The story begins in 1912, and then proceeds, in detail, for a period of about five years. Several times, it employs the use of interludes to move back in time, almost five decades, to 1868, to introduce the reader to Harlan Allston’s 17 year old incarnation, and foreshadows the things to come. The book improves as you read on, so don’t give up if it seems a bit slow in the beginning with the tedium of Boston propriety.
The Alston’s, a well to do family, live on Beacon Street, at a time when social standing is de rigeur, and the marriage of a daughter was of prime concern. Spinsterhood was often mocked by people of the upper class. Presenting one’s child to the world, to find an appropriate mate, was a major undertaking.
Harlan Allston, made his fortune in the shipping industry. His wife, Helen, a good deal younger than he, had given up hopes for her elder daughter’s marriage. Sybil, a very proper young woman, had refused one marriage proposal and did not receive a second, from Benton Derby, the one she longed for, as he married someone else and moved to Italy. Helen decides to take her younger, more outspoken daughter, Eulah, on a trip to Europe to prepare her to enter society and find a suitable marriage mate. The whirlwind tour is a success and they are very happy when they make their return trip home, unaware of the tragedy to come, on the magnificent ill-fated ship, The Titanic.
The story is a romantic piece of historic fiction, and it covers many of the major events and issues of the time, including many real people that did exist, as well as characters made up from the author’s imagination. The sinking of the Titanic, illicit use of opiates and its addiction, the horrors of World War I, the cultural and political climate of the time, are all accurately portrayed. The lifestyle of the gentry is well described, illustrating their carriage and their demeanor, their attention to manners and proper decorum, coupled with the snobbism and prejudices of the day. The early belief in spiritualism and clairvoyance add to the storyline. We witness behavior patterns that go to the depths of depravity, and alternatively reach the heights of heroism. There is an interesting parrot Baiji, that is introduced at the beginning of the tale, in Shanghai, and makes additional appearances until the end, in Boston. It seems to symbolize change and progress, as the narrative moves forward. There is an Asian theme concerning opiates, threaded throughout the book, as well.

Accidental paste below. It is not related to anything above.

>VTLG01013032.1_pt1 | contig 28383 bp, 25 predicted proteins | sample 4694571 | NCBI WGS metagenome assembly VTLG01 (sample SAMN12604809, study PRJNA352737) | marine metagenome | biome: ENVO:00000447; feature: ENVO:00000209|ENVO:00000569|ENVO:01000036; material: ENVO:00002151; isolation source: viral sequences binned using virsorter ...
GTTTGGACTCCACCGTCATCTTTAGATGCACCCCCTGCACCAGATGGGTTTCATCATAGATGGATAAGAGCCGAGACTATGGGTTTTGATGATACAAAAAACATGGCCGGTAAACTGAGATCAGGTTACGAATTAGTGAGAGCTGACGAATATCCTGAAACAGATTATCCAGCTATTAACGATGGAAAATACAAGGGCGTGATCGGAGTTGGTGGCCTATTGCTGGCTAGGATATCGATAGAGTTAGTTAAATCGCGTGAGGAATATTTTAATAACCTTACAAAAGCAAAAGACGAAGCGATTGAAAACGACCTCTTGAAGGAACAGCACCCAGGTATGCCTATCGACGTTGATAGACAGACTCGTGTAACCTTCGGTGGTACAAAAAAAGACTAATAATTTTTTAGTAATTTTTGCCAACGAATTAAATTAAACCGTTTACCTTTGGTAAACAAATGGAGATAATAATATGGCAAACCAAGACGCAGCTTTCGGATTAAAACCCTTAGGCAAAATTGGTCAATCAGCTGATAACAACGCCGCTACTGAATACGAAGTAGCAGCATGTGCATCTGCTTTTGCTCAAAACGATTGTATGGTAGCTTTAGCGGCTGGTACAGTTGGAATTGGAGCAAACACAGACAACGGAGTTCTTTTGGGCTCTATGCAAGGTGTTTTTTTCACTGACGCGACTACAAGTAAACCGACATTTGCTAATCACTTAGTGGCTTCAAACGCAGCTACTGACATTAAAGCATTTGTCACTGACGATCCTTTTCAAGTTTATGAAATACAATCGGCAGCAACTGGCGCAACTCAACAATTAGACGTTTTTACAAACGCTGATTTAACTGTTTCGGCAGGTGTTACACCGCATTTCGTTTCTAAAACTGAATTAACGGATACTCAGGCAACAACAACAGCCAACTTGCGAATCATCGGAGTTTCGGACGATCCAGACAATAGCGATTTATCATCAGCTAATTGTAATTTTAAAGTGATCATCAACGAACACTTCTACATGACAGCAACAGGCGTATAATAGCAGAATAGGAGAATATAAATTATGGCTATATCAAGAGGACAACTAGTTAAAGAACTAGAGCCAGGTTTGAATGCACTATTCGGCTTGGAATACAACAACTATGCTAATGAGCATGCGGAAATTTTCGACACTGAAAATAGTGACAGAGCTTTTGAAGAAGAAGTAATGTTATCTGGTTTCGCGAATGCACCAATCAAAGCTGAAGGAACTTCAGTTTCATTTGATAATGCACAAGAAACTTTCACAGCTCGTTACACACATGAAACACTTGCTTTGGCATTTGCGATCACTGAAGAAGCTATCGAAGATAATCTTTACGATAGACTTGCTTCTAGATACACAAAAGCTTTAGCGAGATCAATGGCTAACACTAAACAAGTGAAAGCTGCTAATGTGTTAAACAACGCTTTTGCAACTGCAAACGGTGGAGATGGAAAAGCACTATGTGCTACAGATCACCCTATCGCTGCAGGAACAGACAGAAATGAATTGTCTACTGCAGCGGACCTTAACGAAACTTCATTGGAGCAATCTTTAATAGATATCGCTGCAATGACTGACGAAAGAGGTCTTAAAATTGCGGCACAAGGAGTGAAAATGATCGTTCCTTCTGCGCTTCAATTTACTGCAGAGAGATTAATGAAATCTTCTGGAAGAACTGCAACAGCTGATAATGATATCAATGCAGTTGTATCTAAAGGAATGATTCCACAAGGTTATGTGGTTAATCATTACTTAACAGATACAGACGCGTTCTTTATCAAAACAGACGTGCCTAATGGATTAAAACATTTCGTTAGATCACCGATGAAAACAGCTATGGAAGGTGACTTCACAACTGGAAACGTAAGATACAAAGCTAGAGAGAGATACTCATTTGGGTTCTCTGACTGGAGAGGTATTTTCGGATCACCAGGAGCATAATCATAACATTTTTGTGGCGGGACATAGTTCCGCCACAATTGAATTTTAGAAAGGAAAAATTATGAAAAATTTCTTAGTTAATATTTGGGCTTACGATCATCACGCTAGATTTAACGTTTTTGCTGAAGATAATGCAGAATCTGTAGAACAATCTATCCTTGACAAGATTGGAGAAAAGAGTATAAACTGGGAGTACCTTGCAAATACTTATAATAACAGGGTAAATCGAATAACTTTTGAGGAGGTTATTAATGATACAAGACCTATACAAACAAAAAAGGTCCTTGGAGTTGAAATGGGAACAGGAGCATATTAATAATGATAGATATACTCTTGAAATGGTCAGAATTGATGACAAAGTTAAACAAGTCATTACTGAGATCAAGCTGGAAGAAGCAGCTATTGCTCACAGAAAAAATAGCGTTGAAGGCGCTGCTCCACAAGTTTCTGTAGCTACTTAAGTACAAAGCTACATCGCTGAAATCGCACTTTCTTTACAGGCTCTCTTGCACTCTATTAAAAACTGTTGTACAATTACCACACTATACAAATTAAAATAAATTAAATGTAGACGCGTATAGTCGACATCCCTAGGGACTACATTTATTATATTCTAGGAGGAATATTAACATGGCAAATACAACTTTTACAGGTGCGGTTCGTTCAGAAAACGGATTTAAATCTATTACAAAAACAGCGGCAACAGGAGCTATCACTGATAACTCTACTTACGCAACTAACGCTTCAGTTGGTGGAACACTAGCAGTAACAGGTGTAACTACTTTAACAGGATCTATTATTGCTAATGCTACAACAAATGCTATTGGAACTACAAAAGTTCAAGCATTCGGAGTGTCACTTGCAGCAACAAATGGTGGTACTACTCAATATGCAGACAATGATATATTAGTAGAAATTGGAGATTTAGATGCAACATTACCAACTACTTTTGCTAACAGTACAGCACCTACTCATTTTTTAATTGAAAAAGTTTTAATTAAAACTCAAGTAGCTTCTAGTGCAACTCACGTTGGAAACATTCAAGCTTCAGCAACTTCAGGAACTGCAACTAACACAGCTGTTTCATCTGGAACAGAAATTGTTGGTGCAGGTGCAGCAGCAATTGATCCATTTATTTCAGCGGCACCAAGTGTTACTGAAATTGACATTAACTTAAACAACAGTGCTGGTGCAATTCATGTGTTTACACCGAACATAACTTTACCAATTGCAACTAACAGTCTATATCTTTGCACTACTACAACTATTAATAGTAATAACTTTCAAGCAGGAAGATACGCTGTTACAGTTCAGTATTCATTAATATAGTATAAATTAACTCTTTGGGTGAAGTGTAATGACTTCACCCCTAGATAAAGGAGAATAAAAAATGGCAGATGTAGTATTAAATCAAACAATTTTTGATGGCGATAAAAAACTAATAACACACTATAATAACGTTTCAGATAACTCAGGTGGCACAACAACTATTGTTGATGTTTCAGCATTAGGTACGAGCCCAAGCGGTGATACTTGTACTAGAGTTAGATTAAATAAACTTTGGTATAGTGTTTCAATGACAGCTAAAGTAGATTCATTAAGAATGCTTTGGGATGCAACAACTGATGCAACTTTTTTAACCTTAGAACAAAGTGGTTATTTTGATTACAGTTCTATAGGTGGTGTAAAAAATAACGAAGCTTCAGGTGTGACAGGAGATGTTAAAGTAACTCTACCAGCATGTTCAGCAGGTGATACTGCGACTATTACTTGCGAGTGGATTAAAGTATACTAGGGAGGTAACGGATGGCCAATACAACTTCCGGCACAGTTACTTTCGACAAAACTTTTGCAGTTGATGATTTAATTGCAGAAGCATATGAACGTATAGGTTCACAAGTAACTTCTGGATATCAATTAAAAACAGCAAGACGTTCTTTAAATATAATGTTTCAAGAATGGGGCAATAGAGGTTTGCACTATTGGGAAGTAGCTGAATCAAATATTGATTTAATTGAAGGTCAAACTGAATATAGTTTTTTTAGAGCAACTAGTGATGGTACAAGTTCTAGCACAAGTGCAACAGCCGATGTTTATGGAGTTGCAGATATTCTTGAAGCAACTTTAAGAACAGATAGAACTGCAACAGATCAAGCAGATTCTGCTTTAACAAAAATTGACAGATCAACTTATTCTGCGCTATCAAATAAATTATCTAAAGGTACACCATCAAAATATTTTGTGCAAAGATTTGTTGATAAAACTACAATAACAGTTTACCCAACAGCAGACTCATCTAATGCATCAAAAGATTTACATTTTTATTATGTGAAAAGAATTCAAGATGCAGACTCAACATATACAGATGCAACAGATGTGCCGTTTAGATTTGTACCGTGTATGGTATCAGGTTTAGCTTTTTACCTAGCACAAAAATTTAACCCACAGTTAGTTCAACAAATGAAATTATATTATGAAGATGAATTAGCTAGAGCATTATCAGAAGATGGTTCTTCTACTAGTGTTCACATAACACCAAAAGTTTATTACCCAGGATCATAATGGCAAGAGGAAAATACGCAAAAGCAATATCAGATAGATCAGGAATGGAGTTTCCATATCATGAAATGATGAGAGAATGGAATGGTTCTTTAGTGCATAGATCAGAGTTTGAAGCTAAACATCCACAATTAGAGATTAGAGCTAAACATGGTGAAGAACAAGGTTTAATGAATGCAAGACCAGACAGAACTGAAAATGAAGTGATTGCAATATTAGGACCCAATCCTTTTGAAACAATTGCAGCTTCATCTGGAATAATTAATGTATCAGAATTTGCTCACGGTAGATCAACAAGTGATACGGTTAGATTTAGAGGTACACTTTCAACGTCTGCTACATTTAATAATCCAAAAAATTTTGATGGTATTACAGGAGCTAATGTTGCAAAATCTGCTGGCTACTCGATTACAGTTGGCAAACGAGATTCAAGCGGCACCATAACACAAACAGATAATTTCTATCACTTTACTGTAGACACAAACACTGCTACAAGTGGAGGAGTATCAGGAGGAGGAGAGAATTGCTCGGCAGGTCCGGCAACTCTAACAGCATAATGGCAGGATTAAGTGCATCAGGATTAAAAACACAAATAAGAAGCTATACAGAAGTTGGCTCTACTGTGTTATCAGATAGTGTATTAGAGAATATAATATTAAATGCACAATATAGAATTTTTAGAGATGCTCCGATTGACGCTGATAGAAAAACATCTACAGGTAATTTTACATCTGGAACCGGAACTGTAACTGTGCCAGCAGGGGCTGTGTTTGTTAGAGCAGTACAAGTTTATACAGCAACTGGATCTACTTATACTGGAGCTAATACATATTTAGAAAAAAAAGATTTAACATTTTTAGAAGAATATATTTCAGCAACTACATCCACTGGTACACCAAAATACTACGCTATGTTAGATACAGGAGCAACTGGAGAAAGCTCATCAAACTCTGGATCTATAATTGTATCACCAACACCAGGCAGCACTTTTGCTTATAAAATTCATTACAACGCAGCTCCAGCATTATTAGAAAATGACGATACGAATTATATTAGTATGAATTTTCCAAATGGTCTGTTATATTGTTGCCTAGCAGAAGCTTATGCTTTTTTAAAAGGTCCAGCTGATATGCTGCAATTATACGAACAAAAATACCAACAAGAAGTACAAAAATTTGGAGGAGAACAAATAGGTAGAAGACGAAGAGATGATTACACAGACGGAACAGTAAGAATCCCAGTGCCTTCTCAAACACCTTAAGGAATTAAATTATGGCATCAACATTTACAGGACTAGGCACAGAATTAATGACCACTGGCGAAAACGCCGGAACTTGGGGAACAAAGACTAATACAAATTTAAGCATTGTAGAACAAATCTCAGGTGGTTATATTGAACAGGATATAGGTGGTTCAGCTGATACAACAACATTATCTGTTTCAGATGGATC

Ships and water are major themes, as is addiction and clairvoyance or second sight. The sinking of both The Titanic and The Lusitania are catalysts that move the story forward and mark momentous changes in the lives of the characters, moving the story toward its conclusion.
Katherine Howe writes with an easy to read prose, often injecting subtle humor and eloquently describes the grief and tragedy the character’s experience. Her characters feel as if they belong in the time of the book and you will easily recognize them and get to know them well. The introduction of ideas that are somewhat supernatural flows well and does not feel awkward. At the end, you will learn of the author’s connection to that time period. It would be helpful if the reader enjoyed delving into the supernatural a bit, especially with extra-sensory projection and/or psychic phenomenon, since they are major ideas presented in the book.
In my reading, I discovered that in the Chinese culture, the parrot symbolizes freedom and life. It is the bearer of good news, signifies change and wisdom and represents our hopes and ultimate goals. How we live our lives, long or short, is a very major theme of the book. Were we able to leave a permanent, positive mark on society, did we live the best life we could? Dovie, the unconventional girlfriend of Sybil’s brother Harlan, brings the circle of life full circle and explains how the characters have each made their own indelible mark on life.